Your Life Work: 1947 vs. 2016

I recently watched a short video from 1947 about librarianship. In it, they briefly discuss some key attributes of a good librarian, as well as the different roles librarians may fill. Watching this instructional video seemed to highlight the differences between then and now, as noted below:

1947: The various tasks of a librarian can be summed up into five categories: cataloguing, reference, circulation, children’s librarian, or school librarian.

2016: There are more tasks for librarians than I even know (granted, I’m still quite new to the inner workings of the mysterious library). There are all of the above—though the positions may no longer look the same—plus countless others. There are librarians with managerial roles who work on budgeting and planning, or who focus on collection development. There are tech librarians, archivists, and media coordinators. It is not easy to sum up the role of a librarian into five simple categories these days, as the library itself is no longer what it used to be.

1947: Librarians are mostly white females, with the odd male librarian filling a upper managerial role or possessing a specialty of knowledge that isn’t considered womanly.

2016: Libraries everywhere are ethnically diverse, with a near even split between male and female and a solid mix of all types of people in every type of role! Okay, maybe not. Librarianship is still a female dominated career (my cohort within my MLIS program alone has about a 1:4 male/female ratio, and I think that’s on the better end of things). This aspect has not changed a whole lot over the past 69 years, though it has improved. Just this year, Carla Hayden was nominated to lead the Library of Congress. Now I know what you’re thinking, “this is just another female filling another librarian role. Whoop de doo.” But, I would like to point out that not only is she the first female to fill the position, but the first African-American! Double win! (Also the first official librarian…weird) Basically, what I’m trying to get at is that it is no longer expected that only women fill the bottom ranks of the library, but there are now mixed genders in all the roles.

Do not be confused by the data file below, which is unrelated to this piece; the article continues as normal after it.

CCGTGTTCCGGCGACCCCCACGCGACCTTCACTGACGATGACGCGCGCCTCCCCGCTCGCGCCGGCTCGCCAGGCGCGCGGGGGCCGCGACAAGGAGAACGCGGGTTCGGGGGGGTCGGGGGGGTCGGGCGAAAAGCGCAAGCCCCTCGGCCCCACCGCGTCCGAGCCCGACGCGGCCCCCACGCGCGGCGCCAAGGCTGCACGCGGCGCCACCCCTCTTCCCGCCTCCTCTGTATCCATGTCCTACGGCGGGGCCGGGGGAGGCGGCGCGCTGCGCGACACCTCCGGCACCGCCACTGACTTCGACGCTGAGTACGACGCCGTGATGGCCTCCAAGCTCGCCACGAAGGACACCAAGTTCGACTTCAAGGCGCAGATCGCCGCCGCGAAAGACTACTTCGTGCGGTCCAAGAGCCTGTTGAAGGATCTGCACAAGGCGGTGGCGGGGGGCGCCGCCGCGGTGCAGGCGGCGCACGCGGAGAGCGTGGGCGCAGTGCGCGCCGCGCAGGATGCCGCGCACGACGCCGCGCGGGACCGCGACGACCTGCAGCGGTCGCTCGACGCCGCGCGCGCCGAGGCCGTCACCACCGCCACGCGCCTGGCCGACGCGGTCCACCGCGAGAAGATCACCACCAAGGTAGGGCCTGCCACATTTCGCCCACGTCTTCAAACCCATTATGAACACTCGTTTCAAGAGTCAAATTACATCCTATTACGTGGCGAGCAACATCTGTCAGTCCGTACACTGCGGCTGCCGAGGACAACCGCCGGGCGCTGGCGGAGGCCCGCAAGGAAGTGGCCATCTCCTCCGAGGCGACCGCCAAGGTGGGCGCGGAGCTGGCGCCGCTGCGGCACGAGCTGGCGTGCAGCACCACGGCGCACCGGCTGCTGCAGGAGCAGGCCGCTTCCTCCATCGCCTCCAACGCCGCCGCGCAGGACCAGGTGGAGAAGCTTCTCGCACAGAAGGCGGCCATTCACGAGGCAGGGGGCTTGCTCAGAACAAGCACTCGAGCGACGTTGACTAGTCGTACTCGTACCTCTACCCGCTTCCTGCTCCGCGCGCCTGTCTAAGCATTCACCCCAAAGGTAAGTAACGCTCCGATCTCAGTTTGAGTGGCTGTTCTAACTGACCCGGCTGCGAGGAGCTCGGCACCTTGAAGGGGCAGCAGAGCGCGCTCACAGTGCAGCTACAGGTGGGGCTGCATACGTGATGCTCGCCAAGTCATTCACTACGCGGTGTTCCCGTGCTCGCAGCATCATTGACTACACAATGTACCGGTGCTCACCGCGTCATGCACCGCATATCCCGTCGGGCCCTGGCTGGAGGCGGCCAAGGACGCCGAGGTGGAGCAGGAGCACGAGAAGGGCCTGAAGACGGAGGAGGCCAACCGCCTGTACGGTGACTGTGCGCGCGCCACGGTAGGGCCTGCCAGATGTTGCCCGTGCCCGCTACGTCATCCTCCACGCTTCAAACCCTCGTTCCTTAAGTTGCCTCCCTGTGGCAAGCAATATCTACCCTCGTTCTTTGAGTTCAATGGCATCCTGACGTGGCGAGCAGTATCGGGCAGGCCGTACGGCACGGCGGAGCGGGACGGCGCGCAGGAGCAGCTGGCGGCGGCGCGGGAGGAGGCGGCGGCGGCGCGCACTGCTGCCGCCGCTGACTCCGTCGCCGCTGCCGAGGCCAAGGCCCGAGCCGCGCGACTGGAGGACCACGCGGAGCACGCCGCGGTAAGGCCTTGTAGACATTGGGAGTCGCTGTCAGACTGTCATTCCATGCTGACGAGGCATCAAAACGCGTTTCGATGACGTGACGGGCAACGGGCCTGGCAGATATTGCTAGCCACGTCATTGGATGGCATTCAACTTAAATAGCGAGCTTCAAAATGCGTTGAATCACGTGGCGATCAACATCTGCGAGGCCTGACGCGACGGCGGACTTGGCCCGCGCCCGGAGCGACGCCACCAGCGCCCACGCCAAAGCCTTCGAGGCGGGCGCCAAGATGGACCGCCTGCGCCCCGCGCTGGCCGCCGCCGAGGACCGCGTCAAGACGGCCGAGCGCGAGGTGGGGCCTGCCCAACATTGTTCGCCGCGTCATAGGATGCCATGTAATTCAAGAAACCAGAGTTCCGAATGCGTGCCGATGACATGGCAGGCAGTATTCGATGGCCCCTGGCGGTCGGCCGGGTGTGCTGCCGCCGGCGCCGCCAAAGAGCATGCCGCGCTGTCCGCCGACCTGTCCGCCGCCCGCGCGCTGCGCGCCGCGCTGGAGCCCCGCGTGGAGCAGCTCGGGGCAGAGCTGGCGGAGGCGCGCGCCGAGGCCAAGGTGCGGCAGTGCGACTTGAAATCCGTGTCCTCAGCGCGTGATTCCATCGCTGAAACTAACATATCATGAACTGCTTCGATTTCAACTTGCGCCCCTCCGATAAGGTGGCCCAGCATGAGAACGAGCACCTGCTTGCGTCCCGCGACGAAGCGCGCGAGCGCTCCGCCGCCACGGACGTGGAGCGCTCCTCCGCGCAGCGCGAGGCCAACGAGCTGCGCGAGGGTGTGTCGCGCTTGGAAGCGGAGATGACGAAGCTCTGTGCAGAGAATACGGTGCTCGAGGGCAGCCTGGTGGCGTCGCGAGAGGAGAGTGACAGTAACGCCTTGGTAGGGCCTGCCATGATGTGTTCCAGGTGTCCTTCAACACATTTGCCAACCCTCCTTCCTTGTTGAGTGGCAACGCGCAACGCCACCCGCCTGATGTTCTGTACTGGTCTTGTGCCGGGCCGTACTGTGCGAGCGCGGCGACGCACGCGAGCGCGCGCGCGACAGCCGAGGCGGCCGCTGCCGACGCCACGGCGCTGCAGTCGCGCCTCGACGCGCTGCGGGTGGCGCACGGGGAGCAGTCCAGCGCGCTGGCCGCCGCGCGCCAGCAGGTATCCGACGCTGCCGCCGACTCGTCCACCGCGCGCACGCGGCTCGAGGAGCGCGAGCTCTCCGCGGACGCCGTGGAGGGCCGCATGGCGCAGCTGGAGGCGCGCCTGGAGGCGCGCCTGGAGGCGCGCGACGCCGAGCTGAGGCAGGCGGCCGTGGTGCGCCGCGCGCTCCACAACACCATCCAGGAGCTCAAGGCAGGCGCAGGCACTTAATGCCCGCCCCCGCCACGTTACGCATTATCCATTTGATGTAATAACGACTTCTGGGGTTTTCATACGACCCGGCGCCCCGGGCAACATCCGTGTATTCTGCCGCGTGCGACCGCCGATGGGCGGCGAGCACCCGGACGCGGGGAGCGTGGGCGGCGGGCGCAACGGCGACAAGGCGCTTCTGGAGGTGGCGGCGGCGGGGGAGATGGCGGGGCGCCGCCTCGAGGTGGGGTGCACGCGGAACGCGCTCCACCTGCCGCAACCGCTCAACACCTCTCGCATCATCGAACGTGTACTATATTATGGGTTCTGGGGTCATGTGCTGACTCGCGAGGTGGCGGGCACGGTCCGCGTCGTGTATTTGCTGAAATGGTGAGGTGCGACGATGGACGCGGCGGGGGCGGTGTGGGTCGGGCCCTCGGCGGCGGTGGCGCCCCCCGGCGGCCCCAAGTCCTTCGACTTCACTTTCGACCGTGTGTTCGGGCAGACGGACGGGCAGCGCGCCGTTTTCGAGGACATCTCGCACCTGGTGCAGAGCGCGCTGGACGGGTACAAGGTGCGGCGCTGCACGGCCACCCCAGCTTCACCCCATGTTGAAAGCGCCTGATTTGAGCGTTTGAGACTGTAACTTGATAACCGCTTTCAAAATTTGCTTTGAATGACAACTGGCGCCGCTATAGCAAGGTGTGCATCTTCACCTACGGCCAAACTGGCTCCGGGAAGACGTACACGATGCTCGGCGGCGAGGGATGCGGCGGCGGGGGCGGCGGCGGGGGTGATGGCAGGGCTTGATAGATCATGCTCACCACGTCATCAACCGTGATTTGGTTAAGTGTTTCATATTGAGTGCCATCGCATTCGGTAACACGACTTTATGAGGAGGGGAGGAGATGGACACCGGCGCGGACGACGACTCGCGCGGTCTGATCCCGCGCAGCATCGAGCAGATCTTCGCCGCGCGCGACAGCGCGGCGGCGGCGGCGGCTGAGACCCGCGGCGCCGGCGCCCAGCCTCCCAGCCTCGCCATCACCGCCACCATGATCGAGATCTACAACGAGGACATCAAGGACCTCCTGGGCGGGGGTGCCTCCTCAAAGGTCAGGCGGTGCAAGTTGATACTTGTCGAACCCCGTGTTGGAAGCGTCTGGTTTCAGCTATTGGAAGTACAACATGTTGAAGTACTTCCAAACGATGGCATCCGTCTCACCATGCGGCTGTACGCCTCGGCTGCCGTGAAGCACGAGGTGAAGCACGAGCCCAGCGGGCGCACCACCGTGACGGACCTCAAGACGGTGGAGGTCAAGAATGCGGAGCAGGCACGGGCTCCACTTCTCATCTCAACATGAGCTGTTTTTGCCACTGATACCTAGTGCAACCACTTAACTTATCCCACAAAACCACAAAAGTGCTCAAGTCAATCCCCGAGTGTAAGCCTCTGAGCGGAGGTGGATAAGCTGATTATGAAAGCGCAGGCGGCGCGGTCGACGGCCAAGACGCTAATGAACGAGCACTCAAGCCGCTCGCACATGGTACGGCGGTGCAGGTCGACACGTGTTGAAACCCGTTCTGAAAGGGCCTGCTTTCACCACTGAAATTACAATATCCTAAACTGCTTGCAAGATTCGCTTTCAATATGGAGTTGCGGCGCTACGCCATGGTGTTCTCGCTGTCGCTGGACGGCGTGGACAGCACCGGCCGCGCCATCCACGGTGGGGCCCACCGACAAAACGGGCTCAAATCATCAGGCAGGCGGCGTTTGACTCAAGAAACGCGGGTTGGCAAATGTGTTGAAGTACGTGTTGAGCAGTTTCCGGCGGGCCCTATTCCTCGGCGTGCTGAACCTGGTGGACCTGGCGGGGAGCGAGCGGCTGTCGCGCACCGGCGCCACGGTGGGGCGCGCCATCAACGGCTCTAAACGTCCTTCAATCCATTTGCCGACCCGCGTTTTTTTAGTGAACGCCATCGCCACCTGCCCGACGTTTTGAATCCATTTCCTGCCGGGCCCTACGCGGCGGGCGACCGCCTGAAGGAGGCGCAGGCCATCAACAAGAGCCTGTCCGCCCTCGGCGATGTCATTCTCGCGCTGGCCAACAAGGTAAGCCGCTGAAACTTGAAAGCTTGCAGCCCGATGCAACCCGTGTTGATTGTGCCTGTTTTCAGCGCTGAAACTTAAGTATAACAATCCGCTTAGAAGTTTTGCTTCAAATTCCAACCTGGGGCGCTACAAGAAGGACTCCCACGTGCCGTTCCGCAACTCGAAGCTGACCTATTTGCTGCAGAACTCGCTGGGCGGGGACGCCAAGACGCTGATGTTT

1947: School librarians are there to “direct the young reader’s interests into approved and worthwhile channels.” (5:19-5:26)

2016: School librarians are supposed to help supply “worthwhile” materials, but not to the point of taking books out of a child’s hand and replacing it with another “better” book as seen in the video. Now, I haven’t spent much time in a high school library in recent years, but back in my day my school librarian let me browse at my leisure and helped me find the things I asked for.

1947: The cataloguing room looks something like this:

your life's work 255

Film Still, 2:55

2016: Cataloguing today is mostly done on computers using the system of choice. While the room may not necessarily be all that much neater, gone are the days when thousands upon thousands of cards are needed to be filled out and meticulously filed under author, title, or subject. Cataloguers today need only to type the information into their system. As an added bonus, there are no longer space constraints, so cataloguers can include as much information as they deem necessary. On the down side, there is a lot more information that is expected to be included for every resource.